Stray animals can cause catastrophic accidents on roads and we have seen numerous examples of the same in the past. Here is one more from Gurgaon-Faridabad Road. The incident happened in broad daylight and the Tata Harrier overturned on the road after trying to save a dog.
The owner of the car was alone in the vehicle when the incident happened. According to the eyewitnesses, the car crashed into the divider at high-speed, flipped and crossed to the other side. We can see that the guard rails are heavily damaged and are completely bent. The guard rail was missing from a section on the divider. The rails are designed to save the vehicles from such mishaps where the vehicles can cross over to the other side.
The driver looks visibly shaken but there are no injuries. The left A-pillar seems to have taken the impact of the accident and it has bent a bit too. The airbags have also worked and opened to keep the passenger safe.
It seems like a new car. However, we are not sure if the driver is experienced or a novice. According to the driver, a dog came running to the road, which is when he tried to save the dog and made a quick turn. The Harrier seems to be at a decent speed. It hit the divider and flipped.
SUVs are not stable at high speeds
SUVs feature a tall design that results in a higher center of gravity, which in turn affects their handling capabilities. The combination of a softer suspension setup and the elevated center of gravity often leads to slower handling characteristics in many SUVs. Additionally, SUVs possess a higher mass, making it challenging to quickly change the direction of the vehicle’s momentum.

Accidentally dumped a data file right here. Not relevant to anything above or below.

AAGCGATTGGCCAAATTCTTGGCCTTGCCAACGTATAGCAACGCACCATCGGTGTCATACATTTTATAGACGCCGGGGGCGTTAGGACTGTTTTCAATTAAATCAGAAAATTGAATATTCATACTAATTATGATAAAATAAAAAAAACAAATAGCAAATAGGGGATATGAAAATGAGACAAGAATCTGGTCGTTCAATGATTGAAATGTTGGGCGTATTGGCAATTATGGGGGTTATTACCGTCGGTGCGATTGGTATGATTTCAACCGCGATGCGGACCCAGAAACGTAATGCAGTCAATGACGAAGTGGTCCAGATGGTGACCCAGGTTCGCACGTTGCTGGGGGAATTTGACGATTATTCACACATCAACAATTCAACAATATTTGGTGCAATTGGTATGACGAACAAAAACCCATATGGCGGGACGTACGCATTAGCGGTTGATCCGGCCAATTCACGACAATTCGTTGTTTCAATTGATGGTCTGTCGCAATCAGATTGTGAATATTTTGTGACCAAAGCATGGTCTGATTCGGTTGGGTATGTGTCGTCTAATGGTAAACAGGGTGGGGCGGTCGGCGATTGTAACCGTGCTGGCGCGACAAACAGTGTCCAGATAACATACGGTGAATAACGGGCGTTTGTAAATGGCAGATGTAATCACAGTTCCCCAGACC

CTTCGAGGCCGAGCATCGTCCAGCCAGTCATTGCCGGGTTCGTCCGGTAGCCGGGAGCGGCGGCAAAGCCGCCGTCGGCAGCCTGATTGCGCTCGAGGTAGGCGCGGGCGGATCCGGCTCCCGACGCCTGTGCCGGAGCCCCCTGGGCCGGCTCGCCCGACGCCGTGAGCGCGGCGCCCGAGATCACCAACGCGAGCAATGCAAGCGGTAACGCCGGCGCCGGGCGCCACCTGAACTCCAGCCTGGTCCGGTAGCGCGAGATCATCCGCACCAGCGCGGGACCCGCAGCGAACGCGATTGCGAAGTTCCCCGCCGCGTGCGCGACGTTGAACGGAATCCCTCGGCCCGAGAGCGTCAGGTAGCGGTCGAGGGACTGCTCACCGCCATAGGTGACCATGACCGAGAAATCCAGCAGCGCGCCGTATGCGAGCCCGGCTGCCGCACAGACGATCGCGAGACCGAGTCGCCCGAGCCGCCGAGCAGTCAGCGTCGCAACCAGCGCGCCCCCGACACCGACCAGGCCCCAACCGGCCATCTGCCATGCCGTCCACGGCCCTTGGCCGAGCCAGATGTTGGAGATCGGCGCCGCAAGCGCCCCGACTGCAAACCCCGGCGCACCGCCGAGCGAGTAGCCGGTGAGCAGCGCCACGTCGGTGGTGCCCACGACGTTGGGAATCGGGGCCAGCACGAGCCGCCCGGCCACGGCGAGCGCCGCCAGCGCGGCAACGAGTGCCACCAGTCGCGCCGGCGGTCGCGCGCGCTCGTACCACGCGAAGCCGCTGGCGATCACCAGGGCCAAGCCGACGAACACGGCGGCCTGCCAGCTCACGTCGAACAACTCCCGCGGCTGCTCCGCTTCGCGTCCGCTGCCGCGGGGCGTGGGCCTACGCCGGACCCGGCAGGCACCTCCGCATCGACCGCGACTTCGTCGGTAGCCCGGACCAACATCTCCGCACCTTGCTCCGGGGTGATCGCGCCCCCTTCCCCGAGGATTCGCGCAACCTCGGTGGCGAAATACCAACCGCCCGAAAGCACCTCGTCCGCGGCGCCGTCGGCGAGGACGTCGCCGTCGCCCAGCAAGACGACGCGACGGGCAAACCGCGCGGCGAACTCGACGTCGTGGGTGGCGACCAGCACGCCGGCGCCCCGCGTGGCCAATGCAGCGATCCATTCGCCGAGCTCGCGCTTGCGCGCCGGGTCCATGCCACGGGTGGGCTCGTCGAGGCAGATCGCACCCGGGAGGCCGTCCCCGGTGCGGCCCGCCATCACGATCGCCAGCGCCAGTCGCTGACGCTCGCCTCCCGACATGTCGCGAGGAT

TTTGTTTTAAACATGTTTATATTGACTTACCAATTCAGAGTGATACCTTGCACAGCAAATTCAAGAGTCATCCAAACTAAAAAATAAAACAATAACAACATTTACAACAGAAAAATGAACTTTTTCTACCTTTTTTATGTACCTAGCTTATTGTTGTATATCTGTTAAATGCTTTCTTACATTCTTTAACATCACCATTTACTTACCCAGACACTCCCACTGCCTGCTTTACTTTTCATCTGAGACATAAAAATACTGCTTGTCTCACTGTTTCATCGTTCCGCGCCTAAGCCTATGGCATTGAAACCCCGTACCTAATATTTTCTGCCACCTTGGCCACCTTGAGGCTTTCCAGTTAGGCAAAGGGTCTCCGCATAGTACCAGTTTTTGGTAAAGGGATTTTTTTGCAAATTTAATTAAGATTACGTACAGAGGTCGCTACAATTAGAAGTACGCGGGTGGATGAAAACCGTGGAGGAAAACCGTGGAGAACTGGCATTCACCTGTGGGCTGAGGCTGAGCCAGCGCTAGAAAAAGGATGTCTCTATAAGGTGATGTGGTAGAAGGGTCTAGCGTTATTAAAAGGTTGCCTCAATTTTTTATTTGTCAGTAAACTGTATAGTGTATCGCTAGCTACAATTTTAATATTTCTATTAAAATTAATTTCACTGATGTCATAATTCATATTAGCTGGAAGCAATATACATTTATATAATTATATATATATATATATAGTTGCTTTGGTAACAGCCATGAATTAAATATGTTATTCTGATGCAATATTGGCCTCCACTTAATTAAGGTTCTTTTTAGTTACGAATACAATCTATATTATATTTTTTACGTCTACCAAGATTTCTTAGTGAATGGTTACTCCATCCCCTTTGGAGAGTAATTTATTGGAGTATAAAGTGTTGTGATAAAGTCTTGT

When attempting high-speed lane changes or taking sharp turns, SUVs may experience a loss of control. Even relatively minor turns at high speeds can induce significant body roll in SUVs. Consequently, they are not typically regarded as the most agile vehicles in terms of handling.
SUVs are larger vehicles that require extra attention rather than extensive experience. Modern-day SUVs offer a car-like driving experience, complete with power steering. The elevated seating position of SUVs, which provides a commanding view of the road, often leads to an intimidating presence, causing other vehicles to give way.
Tata Harrier and Safari are yet to be tested
Tata has yet to submit the Harrier for safety rating testing by Global NCAP. The specific reason for Tata’s decision not to send the vehicle for testing has not been disclosed. However, experts suggest that the Multijet engine in the Tata Harrier could potentially intrude into the cabin of right-hand drive (RHD) cars and pose a risk of injury to the driver. This is believed to be the main factor behind Tata’s delay in conducting a crash safety test. It’s worth noting that Tata sources the diesel engine for the Harrier and Safari models from Fiat, which is the same 2.0-liter diesel engine also used in the Jeep Compass and MG Hector in the Indian market.
Nevertheless, several past accidents involving the Tata Harrier have demonstrated the SUV’s impressive build quality, as occupants have often walked away from crashes without major injuries.
Looking ahead, crash safety tests are likely to become mandatory as proposed by the government. If this proposal becomes law, all manufacturers will be required to submit new cars for crash testing in order to obtain a safety star rating.